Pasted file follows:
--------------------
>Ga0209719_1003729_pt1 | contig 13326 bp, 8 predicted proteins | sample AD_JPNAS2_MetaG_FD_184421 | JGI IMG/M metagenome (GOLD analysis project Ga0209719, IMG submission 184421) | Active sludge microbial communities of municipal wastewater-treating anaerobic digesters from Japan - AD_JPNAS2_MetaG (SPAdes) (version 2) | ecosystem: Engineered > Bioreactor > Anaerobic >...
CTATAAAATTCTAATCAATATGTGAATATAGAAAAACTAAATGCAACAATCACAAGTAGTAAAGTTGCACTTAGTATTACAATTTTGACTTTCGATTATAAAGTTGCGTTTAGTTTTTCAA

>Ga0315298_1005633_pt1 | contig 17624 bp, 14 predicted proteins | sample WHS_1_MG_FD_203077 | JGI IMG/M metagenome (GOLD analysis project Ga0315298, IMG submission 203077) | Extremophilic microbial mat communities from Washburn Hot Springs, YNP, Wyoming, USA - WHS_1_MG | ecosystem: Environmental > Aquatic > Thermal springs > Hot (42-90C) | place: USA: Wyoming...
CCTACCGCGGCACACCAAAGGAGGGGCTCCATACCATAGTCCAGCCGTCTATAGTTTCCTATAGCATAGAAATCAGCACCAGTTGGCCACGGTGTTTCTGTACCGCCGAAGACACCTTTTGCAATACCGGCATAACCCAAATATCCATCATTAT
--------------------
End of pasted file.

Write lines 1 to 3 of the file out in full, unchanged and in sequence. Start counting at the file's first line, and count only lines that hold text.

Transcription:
>Ga0209719_1003729_pt1 | contig 13326 bp, 8 predicted proteins | sample AD_JPNAS2_MetaG_FD_184421 | JGI IMG/M metagenome (GOLD analysis project Ga0209719, IMG submission 184421) | Active sludge microbial communities of municipal wastewater-treating anaerobic digesters from Japan - AD_JPNAS2_MetaG (SPAdes) (version 2) | ecosystem: Engineered > Bioreactor > Anaerobic >...
CTATAAAATTCTAATCAATATGTGAATATAGAAAAACTAAATGCAACAATCACAAGTAGTAAAGTTGCACTTAGTATTACAATTTTGACTTTCGATTATAAAGTTGCGTTTAGTTTTTCAA

>Ga0315298_1005633_pt1 | contig 17624 bp, 14 predicted proteins | sample WHS_1_MG_FD_203077 | JGI IMG/M metagenome (GOLD analysis project Ga0315298, IMG submission 203077) | Extremophilic microbial mat communities from Washburn Hot Springs, YNP, Wyoming, USA - WHS_1_MG | ecosystem: Environmental > Aquatic > Thermal springs > Hot (42-90C) | place: USA: Wyoming...